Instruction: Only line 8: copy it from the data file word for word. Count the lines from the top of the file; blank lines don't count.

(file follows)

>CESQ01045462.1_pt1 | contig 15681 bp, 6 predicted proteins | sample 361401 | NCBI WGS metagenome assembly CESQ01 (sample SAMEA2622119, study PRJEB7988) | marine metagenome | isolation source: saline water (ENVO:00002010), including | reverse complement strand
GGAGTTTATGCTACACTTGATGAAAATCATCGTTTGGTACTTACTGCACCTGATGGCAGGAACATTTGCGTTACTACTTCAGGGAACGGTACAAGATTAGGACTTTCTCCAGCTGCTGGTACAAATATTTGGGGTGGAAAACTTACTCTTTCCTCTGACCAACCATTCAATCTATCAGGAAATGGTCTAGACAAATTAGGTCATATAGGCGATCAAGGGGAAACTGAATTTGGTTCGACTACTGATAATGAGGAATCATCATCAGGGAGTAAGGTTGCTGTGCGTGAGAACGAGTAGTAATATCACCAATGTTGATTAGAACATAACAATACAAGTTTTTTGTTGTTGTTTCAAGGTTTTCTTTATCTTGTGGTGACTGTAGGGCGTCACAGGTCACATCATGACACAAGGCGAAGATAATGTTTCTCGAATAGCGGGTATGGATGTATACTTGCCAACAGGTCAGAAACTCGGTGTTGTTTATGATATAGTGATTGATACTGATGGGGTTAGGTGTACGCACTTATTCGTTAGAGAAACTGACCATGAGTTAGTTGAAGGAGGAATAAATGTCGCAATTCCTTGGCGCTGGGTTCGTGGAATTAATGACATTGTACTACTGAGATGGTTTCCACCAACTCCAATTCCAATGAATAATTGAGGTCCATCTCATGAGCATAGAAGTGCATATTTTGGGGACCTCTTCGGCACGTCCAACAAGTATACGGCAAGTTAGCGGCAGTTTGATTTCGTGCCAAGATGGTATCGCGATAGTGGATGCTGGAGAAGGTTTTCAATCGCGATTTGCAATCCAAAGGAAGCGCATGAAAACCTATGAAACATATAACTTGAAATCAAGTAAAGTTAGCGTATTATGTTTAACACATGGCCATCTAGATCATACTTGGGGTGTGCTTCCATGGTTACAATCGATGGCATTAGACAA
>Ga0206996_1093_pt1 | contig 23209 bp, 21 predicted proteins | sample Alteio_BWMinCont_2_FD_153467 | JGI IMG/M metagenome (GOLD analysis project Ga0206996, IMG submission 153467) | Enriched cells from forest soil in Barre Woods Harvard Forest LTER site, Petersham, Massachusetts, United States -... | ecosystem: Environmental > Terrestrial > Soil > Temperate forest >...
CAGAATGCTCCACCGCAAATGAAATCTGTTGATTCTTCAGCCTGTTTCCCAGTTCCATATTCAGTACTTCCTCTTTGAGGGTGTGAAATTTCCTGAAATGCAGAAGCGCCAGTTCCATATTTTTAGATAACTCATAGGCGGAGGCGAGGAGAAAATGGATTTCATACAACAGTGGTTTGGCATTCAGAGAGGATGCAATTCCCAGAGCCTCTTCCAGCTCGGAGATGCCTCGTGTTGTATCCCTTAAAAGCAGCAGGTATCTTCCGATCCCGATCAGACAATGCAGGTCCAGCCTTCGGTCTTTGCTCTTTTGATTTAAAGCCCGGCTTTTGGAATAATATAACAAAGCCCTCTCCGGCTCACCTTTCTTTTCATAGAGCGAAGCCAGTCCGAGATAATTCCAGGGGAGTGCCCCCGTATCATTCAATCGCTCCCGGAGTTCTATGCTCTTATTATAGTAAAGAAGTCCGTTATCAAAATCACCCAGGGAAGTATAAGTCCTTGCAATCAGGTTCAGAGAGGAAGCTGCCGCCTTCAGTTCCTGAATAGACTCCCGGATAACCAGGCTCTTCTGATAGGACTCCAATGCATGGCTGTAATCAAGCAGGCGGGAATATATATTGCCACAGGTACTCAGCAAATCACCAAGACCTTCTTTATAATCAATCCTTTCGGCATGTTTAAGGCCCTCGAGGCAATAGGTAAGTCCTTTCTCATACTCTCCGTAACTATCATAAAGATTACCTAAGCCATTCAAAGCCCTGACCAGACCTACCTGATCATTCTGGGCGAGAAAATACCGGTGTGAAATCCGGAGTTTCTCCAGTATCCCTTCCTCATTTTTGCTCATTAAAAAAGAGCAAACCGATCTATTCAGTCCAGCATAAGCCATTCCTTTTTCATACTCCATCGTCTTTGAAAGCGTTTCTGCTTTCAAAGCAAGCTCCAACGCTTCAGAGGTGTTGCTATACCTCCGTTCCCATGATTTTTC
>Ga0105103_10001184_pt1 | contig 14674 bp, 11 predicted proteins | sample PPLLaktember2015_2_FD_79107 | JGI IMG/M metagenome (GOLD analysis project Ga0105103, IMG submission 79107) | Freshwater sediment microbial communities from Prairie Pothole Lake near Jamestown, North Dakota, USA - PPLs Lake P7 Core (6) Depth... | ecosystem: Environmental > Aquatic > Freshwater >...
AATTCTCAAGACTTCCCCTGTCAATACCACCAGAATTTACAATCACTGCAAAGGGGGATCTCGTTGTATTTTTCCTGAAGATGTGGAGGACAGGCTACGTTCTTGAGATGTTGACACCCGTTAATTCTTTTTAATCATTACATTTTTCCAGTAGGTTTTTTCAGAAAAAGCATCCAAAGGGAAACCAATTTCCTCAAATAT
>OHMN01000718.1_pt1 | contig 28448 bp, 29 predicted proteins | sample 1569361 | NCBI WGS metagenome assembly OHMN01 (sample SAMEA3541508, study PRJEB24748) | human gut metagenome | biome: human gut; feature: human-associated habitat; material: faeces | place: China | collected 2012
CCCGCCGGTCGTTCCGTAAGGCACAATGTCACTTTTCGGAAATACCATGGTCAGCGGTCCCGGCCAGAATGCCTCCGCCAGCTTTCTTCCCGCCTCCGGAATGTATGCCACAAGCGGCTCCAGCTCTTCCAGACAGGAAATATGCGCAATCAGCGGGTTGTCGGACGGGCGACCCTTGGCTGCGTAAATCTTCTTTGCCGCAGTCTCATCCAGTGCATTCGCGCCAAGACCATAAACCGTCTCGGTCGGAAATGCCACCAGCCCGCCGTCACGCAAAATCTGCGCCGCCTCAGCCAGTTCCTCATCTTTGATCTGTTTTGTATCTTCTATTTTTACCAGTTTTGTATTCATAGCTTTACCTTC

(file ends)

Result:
CCCGCCGGTCGTTCCGTAAGGCACAATGTCACTTTTCGGAAATACCATGGTCAGCGGTCCCGGCCAGAATGCCTCCGCCAGCTTTCTTCCCGCCTCCGGAATGTATGCCACAAGCGGCTCCAGCTCTTCCAGACAGGAAATATGCGCAATCAGCGGGTTGTCGGACGGGCGACCCTTGGCTGCGTAAATCTTCTTTGCCGCAGTCTCATCCAGTGCATTCGCGCCAAGACCATAAACCGTCTCGGTCGGAAATGCCACCAGCCCGCCGTCACGCAAAATCTGCGCCGCCTCAGCCAGTTCCTCATCTTTGATCTGTTTTGTATCTTCTATTTTTACCAGTTTTGTATTCATAGCTTTACCTTC